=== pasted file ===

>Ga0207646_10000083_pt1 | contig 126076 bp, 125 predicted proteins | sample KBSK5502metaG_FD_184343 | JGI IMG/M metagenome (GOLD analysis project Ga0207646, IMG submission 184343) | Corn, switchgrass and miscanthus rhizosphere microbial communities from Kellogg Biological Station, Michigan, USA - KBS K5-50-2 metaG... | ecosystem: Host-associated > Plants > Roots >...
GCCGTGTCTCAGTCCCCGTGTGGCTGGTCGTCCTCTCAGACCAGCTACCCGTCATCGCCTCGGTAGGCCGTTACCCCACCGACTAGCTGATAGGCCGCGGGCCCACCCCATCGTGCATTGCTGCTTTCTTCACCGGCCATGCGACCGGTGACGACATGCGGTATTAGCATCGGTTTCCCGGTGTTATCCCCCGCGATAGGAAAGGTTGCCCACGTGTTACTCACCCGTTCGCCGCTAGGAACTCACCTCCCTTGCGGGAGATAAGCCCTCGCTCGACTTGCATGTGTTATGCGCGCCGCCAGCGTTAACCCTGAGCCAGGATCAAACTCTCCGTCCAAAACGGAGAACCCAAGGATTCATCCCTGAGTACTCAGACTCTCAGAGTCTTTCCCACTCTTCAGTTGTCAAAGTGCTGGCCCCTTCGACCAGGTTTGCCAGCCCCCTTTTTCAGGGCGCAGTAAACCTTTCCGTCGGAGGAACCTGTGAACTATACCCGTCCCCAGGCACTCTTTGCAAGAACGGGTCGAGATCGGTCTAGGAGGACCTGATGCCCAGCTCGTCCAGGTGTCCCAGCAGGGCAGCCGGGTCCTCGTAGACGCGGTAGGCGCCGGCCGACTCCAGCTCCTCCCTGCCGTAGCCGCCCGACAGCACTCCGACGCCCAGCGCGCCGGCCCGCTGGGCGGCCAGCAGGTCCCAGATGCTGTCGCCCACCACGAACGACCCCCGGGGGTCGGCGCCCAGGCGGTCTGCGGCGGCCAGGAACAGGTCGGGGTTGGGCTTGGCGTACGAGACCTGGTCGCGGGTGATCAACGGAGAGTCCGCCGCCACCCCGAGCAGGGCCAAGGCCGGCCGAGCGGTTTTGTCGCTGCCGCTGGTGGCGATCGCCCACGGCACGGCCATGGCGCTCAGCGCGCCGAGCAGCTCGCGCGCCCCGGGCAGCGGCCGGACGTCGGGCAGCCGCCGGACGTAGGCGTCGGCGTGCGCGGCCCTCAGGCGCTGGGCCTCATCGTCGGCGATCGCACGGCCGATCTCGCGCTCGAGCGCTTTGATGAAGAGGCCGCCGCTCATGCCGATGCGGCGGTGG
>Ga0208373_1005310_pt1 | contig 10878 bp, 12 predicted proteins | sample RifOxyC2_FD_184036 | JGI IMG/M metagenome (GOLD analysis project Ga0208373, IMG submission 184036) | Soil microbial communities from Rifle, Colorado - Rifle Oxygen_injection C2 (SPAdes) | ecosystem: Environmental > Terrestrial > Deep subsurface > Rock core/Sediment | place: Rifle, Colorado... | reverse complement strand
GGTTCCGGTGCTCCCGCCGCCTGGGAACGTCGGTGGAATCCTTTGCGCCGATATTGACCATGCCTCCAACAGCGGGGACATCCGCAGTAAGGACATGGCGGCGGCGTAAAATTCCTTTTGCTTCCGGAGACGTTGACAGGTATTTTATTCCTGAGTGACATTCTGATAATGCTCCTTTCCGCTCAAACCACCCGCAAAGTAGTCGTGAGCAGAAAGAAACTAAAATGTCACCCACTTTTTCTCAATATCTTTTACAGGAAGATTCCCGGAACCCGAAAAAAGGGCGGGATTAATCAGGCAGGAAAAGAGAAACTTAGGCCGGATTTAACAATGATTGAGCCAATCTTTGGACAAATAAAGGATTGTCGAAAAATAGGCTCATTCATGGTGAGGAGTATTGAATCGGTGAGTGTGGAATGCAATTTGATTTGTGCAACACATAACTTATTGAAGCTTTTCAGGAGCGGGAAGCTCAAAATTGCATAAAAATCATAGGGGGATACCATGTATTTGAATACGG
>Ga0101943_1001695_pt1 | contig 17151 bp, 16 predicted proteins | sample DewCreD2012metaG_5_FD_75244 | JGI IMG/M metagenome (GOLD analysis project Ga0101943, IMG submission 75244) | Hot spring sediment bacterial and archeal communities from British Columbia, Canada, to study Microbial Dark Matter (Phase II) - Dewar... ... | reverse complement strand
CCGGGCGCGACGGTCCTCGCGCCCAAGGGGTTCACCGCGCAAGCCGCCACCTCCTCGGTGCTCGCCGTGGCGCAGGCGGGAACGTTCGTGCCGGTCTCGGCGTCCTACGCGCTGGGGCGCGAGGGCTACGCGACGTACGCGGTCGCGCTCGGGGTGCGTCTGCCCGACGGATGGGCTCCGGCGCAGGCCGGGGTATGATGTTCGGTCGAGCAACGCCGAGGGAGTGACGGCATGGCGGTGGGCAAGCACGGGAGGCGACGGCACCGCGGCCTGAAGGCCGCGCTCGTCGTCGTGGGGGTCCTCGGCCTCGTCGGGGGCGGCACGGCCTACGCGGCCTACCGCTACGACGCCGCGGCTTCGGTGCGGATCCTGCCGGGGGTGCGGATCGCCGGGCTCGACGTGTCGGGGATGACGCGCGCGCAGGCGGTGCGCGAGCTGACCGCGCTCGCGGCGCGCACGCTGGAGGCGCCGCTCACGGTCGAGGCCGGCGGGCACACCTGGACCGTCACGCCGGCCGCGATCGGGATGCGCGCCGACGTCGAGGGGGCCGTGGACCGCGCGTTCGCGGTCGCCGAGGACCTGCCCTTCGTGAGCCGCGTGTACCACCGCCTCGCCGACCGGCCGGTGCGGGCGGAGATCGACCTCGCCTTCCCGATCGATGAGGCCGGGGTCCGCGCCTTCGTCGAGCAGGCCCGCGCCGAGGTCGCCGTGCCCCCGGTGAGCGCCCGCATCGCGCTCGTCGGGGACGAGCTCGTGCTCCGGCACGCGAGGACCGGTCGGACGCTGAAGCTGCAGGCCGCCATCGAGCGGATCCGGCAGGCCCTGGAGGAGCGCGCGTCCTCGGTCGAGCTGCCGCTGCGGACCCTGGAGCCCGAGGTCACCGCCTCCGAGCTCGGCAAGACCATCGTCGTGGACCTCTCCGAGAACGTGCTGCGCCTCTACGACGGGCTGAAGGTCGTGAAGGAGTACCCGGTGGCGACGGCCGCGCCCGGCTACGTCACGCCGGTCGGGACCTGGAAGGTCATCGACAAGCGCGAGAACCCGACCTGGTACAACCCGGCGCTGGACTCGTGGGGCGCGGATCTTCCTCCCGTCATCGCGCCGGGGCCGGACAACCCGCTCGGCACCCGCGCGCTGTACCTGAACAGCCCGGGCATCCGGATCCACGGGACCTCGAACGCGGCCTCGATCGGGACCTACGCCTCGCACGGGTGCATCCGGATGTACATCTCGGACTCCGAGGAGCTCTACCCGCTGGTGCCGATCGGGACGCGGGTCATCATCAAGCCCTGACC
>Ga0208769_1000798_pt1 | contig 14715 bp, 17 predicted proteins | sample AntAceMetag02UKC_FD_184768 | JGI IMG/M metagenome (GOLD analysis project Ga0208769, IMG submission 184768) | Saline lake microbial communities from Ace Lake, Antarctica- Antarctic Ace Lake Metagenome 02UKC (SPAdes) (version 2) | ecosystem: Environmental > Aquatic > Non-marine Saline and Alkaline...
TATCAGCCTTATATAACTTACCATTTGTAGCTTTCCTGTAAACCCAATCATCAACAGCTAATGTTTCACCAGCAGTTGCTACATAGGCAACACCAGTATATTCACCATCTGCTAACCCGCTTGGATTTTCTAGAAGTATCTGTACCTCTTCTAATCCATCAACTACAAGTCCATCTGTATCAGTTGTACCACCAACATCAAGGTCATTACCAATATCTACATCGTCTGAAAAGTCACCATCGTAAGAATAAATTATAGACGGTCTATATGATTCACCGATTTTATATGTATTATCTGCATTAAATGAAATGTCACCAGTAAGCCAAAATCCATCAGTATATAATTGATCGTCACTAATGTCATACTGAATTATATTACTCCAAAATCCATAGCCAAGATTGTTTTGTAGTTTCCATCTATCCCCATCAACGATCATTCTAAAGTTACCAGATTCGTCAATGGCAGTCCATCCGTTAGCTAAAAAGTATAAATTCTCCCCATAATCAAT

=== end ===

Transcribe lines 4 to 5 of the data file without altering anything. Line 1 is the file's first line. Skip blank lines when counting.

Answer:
GGTTCCGGTGCTCCCGCCGCCTGGGAACGTCGGTGGAATCCTTTGCGCCGATATTGACCATGCCTCCAACAGCGGGGACATCCGCAGTAAGGACATGGCGGCGGCGTAAAATTCCTTTTGCTTCCGGAGACGTTGACAGGTATTTTATTCCTGAGTGACATTCTGATAATGCTCCTTTCCGCTCAAACCACCCGCAAAGTAGTCGTGAGCAGAAAGAAACTAAAATGTCACCCACTTTTTCTCAATATCTTTTACAGGAAGATTCCCGGAACCCGAAAAAAGGGCGGGATTAATCAGGCAGGAAAAGAGAAACTTAGGCCGGATTTAACAATGATTGAGCCAATCTTTGGACAAATAAAGGATTGTCGAAAAATAGGCTCATTCATGGTGAGGAGTATTGAATCGGTGAGTGTGGAATGCAATTTGATTTGTGCAACACATAACTTATTGAAGCTTTTCAGGAGCGGGAAGCTCAAAATTGCATAAAAATCATAGGGGGATACCATGTATTTGAATACGG
>Ga0101943_1001695_pt1 | contig 17151 bp, 16 predicted proteins | sample DewCreD2012metaG_5_FD_75244 | JGI IMG/M metagenome (GOLD analysis project Ga0101943, IMG submission 75244) | Hot spring sediment bacterial and archeal communities from British Columbia, Canada, to study Microbial Dark Matter (Phase II) - Dewar... ... | reverse complement strand